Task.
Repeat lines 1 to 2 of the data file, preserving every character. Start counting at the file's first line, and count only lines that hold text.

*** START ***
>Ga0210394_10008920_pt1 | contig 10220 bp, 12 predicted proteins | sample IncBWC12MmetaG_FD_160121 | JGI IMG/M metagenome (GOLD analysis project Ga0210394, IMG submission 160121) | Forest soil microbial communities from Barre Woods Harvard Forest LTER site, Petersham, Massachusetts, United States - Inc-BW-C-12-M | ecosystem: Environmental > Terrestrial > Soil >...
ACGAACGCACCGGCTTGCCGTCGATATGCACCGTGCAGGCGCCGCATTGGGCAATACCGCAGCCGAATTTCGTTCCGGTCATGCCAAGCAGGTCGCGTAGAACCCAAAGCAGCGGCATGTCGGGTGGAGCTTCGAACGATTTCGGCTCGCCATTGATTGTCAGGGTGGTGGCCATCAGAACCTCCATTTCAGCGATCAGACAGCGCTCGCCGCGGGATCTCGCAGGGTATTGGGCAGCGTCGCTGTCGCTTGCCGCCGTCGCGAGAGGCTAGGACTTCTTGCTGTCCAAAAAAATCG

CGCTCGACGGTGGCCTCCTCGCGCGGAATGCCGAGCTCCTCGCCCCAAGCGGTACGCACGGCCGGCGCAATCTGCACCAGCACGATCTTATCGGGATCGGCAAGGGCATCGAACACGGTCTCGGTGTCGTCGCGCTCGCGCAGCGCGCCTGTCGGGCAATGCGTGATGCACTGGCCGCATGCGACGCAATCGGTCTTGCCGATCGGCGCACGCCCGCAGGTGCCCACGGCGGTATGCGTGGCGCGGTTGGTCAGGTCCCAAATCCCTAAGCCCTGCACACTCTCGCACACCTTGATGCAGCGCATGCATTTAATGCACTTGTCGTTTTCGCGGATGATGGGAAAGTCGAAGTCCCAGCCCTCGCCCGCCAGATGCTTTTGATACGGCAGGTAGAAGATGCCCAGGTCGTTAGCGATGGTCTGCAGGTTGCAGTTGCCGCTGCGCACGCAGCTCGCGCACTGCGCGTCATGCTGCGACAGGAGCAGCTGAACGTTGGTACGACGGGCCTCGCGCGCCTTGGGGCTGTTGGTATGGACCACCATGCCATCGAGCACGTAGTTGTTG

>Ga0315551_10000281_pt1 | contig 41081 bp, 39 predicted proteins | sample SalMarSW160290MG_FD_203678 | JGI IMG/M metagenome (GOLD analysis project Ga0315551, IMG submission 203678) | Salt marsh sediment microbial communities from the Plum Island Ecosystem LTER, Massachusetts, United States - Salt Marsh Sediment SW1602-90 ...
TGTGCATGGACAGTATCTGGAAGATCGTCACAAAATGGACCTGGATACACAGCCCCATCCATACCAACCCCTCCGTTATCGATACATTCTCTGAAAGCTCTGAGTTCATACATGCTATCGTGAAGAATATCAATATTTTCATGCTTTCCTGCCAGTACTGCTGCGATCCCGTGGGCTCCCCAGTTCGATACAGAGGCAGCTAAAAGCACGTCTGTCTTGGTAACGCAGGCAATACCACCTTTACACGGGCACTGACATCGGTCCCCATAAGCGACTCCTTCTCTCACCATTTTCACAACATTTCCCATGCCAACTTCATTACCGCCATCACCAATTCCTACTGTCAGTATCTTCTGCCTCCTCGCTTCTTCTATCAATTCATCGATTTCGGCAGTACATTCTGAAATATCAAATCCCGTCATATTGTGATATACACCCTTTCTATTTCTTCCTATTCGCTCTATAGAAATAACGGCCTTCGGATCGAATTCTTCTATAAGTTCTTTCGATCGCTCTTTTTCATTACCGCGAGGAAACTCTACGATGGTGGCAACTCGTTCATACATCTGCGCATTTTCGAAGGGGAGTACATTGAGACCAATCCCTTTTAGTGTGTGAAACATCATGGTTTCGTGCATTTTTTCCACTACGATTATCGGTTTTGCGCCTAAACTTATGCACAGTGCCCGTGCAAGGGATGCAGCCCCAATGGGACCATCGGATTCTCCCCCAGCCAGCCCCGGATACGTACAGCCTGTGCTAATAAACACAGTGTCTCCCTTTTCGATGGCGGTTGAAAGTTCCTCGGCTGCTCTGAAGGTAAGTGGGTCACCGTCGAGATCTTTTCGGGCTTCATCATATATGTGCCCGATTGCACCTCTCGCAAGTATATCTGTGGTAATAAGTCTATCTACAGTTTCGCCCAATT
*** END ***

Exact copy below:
>Ga0210394_10008920_pt1 | contig 10220 bp, 12 predicted proteins | sample IncBWC12MmetaG_FD_160121 | JGI IMG/M metagenome (GOLD analysis project Ga0210394, IMG submission 160121) | Forest soil microbial communities from Barre Woods Harvard Forest LTER site, Petersham, Massachusetts, United States - Inc-BW-C-12-M | ecosystem: Environmental > Terrestrial > Soil >...
ACGAACGCACCGGCTTGCCGTCGATATGCACCGTGCAGGCGCCGCATTGGGCAATACCGCAGCCGAATTTCGTTCCGGTCATGCCAAGCAGGTCGCGTAGAACCCAAAGCAGCGGCATGTCGGGTGGAGCTTCGAACGATTTCGGCTCGCCATTGATTGTCAGGGTGGTGGCCATCAGAACCTCCATTTCAGCGATCAGACAGCGCTCGCCGCGGGATCTCGCAGGGTATTGGGCAGCGTCGCTGTCGCTTGCCGCCGTCGCGAGAGGCTAGGACTTCTTGCTGTCCAAAAAAATCG